Five years ago I founded a treatment center named Adaptive Center. Actually, it’s not a “rehab”, it’s a Human Potential Center that specializes in treating addiction. However, that’s not the subject of this post. The subject of this post is that working in all kinds outpatient rehab centers for the past 25 years I have met cowards and sheep; Heroes and Eagles. Today I want to say something about the Heroes.
I have met Cowards and Sheep; Heroes and Eagles.
In the addiction rehab world, there are different kinds of programs. “Residential” (where people live and go to treatment), Partial Hospitalization (where people come to treatment all day), Intensive Outpatient (where people come to treatment several times per week), and Outpatient (where people usually come 1 to 3 times per week for treatment). In this writing, “Outpatient” means any treatment that is not Residential.
People who come to Outpatient alcohol and drug addiction treatment are facing struggles that the average person cannot even imagine, so I will try to put it in perspective. Imagine that you have not eaten for 3 days. Also, imagine that you have to manage your hunger as you work, take care of all of your daily chores and responsibilities, study, attend to family and friends, etc. Imagine that you have to abstain from eating, and fight the urgings of your own body and mind, in a world that is filled with delicious food that is being advertised in attractive ways all around you, that wherever you go you are surrounded by restaurants of all kinds. Also imagine that, if you yield to your hunger and eat, you will loose your loved one’s, family, work, career, your freedom, and possibly your life. Now imagine that, for the sake of protecting these beloved things, you put yourself through the battle of making it through the day, one day at a time, without giving in to your hunger. How would you describe yourself? Would the word Hero apply?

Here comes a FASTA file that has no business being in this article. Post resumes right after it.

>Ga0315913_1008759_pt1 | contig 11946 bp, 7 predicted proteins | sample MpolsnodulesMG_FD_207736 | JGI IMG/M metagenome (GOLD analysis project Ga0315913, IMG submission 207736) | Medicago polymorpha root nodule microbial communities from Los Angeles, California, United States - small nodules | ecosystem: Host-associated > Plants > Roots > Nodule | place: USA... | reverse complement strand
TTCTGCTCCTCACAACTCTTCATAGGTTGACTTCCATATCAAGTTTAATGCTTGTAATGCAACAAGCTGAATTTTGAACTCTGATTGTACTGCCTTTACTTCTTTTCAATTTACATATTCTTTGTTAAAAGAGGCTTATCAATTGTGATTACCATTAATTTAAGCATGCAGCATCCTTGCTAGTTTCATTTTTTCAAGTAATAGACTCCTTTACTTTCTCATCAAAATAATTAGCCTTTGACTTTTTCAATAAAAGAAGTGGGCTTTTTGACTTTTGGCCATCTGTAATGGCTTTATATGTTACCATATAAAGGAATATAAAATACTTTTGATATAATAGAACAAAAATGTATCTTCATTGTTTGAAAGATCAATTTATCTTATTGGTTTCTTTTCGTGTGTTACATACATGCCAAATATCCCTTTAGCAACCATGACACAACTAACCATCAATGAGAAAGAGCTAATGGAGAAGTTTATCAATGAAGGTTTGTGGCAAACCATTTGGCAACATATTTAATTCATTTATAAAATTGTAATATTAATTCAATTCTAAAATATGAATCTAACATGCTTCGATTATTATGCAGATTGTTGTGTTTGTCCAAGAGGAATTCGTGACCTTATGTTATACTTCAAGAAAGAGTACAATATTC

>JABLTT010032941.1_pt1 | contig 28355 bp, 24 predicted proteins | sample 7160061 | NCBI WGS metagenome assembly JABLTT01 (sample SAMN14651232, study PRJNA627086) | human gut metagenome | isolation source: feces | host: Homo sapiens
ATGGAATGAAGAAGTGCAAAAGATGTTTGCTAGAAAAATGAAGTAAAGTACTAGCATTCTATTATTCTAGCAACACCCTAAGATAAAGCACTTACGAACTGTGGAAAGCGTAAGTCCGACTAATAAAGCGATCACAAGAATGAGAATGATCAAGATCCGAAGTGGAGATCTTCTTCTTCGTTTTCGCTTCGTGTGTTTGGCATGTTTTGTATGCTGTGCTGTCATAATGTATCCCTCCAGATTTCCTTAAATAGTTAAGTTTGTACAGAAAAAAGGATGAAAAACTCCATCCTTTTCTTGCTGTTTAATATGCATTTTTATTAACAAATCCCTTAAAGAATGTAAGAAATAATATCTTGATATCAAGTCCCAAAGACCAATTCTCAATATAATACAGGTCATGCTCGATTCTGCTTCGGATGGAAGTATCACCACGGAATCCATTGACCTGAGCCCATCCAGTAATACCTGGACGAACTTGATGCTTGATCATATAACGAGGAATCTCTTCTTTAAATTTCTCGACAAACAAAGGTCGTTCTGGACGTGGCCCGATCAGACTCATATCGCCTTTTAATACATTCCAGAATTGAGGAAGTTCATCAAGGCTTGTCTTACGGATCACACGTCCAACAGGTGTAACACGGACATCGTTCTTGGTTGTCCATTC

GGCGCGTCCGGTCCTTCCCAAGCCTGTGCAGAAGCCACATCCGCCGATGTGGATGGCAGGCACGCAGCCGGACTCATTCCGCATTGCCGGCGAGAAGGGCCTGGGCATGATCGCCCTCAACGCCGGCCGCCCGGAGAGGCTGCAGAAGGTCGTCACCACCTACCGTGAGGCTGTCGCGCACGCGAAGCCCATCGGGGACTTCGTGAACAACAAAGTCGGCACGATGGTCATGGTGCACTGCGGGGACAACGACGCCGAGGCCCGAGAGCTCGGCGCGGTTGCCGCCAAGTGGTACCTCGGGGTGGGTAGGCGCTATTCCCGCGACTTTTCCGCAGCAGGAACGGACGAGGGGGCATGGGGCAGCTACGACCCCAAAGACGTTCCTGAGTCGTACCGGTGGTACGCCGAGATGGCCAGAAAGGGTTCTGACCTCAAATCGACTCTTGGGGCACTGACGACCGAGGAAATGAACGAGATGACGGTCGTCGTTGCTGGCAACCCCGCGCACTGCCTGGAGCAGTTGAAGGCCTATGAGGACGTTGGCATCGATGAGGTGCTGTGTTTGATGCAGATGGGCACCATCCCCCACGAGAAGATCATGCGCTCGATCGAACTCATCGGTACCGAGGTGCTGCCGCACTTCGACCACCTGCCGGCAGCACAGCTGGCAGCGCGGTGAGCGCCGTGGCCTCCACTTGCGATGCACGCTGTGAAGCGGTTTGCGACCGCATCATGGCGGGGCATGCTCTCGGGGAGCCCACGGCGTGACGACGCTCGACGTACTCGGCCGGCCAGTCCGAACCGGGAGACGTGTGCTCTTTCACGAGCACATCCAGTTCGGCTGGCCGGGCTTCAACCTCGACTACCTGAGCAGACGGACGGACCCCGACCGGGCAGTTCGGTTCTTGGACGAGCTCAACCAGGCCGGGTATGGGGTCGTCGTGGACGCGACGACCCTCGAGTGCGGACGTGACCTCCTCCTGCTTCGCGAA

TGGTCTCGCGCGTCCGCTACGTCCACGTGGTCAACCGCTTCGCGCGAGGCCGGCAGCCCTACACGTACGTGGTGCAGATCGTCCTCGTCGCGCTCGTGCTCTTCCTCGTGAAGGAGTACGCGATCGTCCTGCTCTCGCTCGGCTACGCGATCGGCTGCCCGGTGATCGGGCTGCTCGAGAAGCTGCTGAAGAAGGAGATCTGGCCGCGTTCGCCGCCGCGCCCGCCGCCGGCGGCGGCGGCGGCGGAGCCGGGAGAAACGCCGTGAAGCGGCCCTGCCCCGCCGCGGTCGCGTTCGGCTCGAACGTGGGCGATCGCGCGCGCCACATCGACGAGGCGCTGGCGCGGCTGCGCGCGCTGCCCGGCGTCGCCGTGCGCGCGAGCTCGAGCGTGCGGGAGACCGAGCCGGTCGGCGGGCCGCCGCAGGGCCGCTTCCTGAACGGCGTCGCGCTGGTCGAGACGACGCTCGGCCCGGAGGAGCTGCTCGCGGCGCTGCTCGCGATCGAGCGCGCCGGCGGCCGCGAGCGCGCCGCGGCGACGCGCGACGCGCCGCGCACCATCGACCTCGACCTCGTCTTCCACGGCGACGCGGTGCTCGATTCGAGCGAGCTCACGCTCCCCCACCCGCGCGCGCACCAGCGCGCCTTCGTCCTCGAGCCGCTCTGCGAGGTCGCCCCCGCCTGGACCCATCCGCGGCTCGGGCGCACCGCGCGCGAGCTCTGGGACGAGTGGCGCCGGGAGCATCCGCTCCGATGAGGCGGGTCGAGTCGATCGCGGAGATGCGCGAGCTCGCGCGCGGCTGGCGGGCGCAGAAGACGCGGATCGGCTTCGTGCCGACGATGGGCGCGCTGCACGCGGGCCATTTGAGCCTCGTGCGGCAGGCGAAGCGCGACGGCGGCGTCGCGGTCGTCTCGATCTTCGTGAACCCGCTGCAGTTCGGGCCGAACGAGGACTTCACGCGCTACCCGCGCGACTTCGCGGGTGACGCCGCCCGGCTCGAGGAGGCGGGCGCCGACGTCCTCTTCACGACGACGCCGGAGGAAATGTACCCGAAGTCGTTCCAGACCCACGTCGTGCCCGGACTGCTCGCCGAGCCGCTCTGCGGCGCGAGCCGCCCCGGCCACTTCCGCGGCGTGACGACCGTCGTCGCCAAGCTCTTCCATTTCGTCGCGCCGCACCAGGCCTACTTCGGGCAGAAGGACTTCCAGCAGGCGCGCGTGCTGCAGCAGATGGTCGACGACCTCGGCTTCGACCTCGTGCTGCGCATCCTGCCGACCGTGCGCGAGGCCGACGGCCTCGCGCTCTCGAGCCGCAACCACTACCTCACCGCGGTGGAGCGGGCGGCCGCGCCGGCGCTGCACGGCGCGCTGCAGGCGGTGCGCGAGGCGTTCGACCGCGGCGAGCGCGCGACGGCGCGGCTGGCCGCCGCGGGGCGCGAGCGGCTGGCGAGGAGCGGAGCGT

The people that I work with in my center are facing a challenge like this. They are not protected by the walls of an institution that keep them sheltered from the reality of a culture where alcohol is everywhere, glamorized and part of most social interactions. Neither are they protected by the isolation and pampering of a rich Spa, disguised as a residential alcohol addiction rehab. No, the people that I work with fight to preserve their work, their families, their careers and their freedom by facing themselves and their addiction in an act of defiance and heroism that transforms them every day into the people that they have the potential to become. Again, what would you call them?